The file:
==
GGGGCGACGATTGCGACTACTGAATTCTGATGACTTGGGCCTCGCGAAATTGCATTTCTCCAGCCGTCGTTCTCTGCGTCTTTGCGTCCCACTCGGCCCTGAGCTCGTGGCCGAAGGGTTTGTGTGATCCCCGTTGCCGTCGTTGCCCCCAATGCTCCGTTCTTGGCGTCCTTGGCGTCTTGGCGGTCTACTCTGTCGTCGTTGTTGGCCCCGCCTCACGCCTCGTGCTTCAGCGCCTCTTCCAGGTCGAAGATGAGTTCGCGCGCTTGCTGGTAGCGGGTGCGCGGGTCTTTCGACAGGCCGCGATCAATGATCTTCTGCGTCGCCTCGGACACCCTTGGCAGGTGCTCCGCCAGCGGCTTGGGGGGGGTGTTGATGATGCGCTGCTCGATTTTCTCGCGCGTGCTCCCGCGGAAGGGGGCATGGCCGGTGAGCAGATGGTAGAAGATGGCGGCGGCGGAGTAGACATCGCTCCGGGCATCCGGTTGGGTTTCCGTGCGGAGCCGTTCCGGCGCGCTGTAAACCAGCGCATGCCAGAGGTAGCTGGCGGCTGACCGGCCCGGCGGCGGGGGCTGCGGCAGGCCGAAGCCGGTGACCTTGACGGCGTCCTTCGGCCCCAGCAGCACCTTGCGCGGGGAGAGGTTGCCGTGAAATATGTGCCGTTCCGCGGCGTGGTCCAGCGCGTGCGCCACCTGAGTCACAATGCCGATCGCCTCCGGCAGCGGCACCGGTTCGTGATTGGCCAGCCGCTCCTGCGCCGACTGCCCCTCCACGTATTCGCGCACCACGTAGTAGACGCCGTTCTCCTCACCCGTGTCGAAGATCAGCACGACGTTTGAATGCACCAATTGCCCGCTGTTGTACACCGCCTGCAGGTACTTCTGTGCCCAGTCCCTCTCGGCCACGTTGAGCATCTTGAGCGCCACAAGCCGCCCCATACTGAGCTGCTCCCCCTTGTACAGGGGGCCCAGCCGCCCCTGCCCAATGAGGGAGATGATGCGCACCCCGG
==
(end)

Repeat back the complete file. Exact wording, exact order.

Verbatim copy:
GGGGCGACGATTGCGACTACTGAATTCTGATGACTTGGGCCTCGCGAAATTGCATTTCTCCAGCCGTCGTTCTCTGCGTCTTTGCGTCCCACTCGGCCCTGAGCTCGTGGCCGAAGGGTTTGTGTGATCCCCGTTGCCGTCGTTGCCCCCAATGCTCCGTTCTTGGCGTCCTTGGCGTCTTGGCGGTCTACTCTGTCGTCGTTGTTGGCCCCGCCTCACGCCTCGTGCTTCAGCGCCTCTTCCAGGTCGAAGATGAGTTCGCGCGCTTGCTGGTAGCGGGTGCGCGGGTCTTTCGACAGGCCGCGATCAATGATCTTCTGCGTCGCCTCGGACACCCTTGGCAGGTGCTCCGCCAGCGGCTTGGGGGGGGTGTTGATGATGCGCTGCTCGATTTTCTCGCGCGTGCTCCCGCGGAAGGGGGCATGGCCGGTGAGCAGATGGTAGAAGATGGCGGCGGCGGAGTAGACATCGCTCCGGGCATCCGGTTGGGTTTCCGTGCGGAGCCGTTCCGGCGCGCTGTAAACCAGCGCATGCCAGAGGTAGCTGGCGGCTGACCGGCCCGGCGGCGGGGGCTGCGGCAGGCCGAAGCCGGTGACCTTGACGGCGTCCTTCGGCCCCAGCAGCACCTTGCGCGGGGAGAGGTTGCCGTGAAATATGTGCCGTTCCGCGGCGTGGTCCAGCGCGTGCGCCACCTGAGTCACAATGCCGATCGCCTCCGGCAGCGGCACCGGTTCGTGATTGGCCAGCCGCTCCTGCGCCGACTGCCCCTCCACGTATTCGCGCACCACGTAGTAGACGCCGTTCTCCTCACCCGTGTCGAAGATCAGCACGACGTTTGAATGCACCAATTGCCCGCTGTTGTACACCGCCTGCAGGTACTTCTGTGCCCAGTCCCTCTCGGCCACGTTGAGCATCTTGAGCGCCACAAGCCGCCCCATACTGAGCTGCTCCCCCTTGTACAGGGGGCCCAGCCGCCCCTGCCCAATGAGGGAGATGATGCGCACCCCGG